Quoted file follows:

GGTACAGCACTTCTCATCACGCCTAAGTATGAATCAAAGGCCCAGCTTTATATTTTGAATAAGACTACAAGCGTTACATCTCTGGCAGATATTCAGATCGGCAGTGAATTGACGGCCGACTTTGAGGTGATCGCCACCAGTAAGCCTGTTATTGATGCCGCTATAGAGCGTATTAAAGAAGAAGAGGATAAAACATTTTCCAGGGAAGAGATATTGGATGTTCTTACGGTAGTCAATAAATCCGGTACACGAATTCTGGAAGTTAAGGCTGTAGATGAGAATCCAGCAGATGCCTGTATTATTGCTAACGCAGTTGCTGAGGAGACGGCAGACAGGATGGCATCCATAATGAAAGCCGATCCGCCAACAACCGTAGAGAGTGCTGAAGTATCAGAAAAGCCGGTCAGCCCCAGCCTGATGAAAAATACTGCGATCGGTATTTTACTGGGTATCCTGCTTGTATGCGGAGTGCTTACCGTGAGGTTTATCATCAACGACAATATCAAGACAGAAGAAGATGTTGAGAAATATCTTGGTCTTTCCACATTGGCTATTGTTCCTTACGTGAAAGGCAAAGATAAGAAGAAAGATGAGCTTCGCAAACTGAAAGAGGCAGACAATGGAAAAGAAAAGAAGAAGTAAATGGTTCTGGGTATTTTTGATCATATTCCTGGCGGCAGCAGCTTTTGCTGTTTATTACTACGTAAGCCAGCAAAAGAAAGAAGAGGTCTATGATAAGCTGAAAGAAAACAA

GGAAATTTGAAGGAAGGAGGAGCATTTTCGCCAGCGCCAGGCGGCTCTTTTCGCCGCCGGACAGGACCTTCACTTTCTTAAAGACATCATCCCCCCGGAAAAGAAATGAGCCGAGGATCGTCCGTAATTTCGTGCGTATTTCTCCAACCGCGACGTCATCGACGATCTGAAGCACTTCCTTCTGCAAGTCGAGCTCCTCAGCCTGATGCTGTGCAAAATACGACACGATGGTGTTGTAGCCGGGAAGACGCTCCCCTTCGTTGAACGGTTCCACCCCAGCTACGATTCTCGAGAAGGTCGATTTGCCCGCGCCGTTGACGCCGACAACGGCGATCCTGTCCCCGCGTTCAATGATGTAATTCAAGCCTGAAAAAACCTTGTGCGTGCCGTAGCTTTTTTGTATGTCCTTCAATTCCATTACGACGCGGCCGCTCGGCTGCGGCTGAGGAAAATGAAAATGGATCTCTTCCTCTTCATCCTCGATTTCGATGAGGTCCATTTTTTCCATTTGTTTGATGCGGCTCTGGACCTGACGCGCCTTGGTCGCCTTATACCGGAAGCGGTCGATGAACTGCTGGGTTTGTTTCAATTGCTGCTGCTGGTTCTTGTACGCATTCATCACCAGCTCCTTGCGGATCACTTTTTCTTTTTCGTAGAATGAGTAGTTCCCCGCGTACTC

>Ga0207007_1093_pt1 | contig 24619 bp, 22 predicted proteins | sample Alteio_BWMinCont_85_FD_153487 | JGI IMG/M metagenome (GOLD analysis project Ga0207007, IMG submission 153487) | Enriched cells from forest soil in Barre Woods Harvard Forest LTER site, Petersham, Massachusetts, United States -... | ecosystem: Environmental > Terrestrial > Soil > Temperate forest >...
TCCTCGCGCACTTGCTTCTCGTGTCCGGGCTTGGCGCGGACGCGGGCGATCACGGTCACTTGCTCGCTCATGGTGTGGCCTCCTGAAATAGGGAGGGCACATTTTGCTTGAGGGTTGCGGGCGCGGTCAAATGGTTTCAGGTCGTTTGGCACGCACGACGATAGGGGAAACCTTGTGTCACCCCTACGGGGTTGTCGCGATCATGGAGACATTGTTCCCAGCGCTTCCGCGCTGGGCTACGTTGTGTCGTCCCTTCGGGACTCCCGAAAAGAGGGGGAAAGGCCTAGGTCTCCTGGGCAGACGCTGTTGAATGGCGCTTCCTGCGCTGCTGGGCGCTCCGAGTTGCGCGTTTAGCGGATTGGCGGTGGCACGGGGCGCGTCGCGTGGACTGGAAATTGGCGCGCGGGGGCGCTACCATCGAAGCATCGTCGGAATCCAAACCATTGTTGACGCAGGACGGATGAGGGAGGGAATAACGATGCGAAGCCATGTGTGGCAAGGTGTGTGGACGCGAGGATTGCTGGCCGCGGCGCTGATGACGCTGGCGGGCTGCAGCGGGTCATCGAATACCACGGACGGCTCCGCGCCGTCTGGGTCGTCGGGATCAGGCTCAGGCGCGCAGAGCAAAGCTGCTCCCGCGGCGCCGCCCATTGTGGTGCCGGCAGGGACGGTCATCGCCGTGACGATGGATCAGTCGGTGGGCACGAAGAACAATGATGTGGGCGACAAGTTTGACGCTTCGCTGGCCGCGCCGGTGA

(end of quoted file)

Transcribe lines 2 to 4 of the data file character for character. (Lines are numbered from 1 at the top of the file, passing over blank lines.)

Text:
GGAAATTTGAAGGAAGGAGGAGCATTTTCGCCAGCGCCAGGCGGCTCTTTTCGCCGCCGGACAGGACCTTCACTTTCTTAAAGACATCATCCCCCCGGAAAAGAAATGAGCCGAGGATCGTCCGTAATTTCGTGCGTATTTCTCCAACCGCGACGTCATCGACGATCTGAAGCACTTCCTTCTGCAAGTCGAGCTCCTCAGCCTGATGCTGTGCAAAATACGACACGATGGTGTTGTAGCCGGGAAGACGCTCCCCTTCGTTGAACGGTTCCACCCCAGCTACGATTCTCGAGAAGGTCGATTTGCCCGCGCCGTTGACGCCGACAACGGCGATCCTGTCCCCGCGTTCAATGATGTAATTCAAGCCTGAAAAAACCTTGTGCGTGCCGTAGCTTTTTTGTATGTCCTTCAATTCCATTACGACGCGGCCGCTCGGCTGCGGCTGAGGAAAATGAAAATGGATCTCTTCCTCTTCATCCTCGATTTCGATGAGGTCCATTTTTTCCATTTGTTTGATGCGGCTCTGGACCTGACGCGCCTTGGTCGCCTTATACCGGAAGCGGTCGATGAACTGCTGGGTTTGTTTCAATTGCTGCTGCTGGTTCTTGTACGCATTCATCACCAGCTCCTTGCGGATCACTTTTTCTTTTTCGTAGAATGAGTAGTTCCCCGCGTACTC

>Ga0207007_1093_pt1 | contig 24619 bp, 22 predicted proteins | sample Alteio_BWMinCont_85_FD_153487 | JGI IMG/M metagenome (GOLD analysis project Ga0207007, IMG submission 153487) | Enriched cells from forest soil in Barre Woods Harvard Forest LTER site, Petersham, Massachusetts, United States -... | ecosystem: Environmental > Terrestrial > Soil > Temperate forest >...
TCCTCGCGCACTTGCTTCTCGTGTCCGGGCTTGGCGCGGACGCGGGCGATCACGGTCACTTGCTCGCTCATGGTGTGGCCTCCTGAAATAGGGAGGGCACATTTTGCTTGAGGGTTGCGGGCGCGGTCAAATGGTTTCAGGTCGTTTGGCACGCACGACGATAGGGGAAACCTTGTGTCACCCCTACGGGGTTGTCGCGATCATGGAGACATTGTTCCCAGCGCTTCCGCGCTGGGCTACGTTGTGTCGTCCCTTCGGGACTCCCGAAAAGAGGGGGAAAGGCCTAGGTCTCCTGGGCAGACGCTGTTGAATGGCGCTTCCTGCGCTGCTGGGCGCTCCGAGTTGCGCGTTTAGCGGATTGGCGGTGGCACGGGGCGCGTCGCGTGGACTGGAAATTGGCGCGCGGGGGCGCTACCATCGAAGCATCGTCGGAATCCAAACCATTGTTGACGCAGGACGGATGAGGGAGGGAATAACGATGCGAAGCCATGTGTGGCAAGGTGTGTGGACGCGAGGATTGCTGGCCGCGGCGCTGATGACGCTGGCGGGCTGCAGCGGGTCATCGAATACCACGGACGGCTCCGCGCCGTCTGGGTCGTCGGGATCAGGCTCAGGCGCGCAGAGCAAAGCTGCTCCCGCGGCGCCGCCCATTGTGGTGCCGGCAGGGACGGTCATCGCCGTGACGATGGATCAGTCGGTGGGCACGAAGAACAATGATGTGGGCGACAAGTTTGACGCTTCGCTGGCCGCGCCGGTGA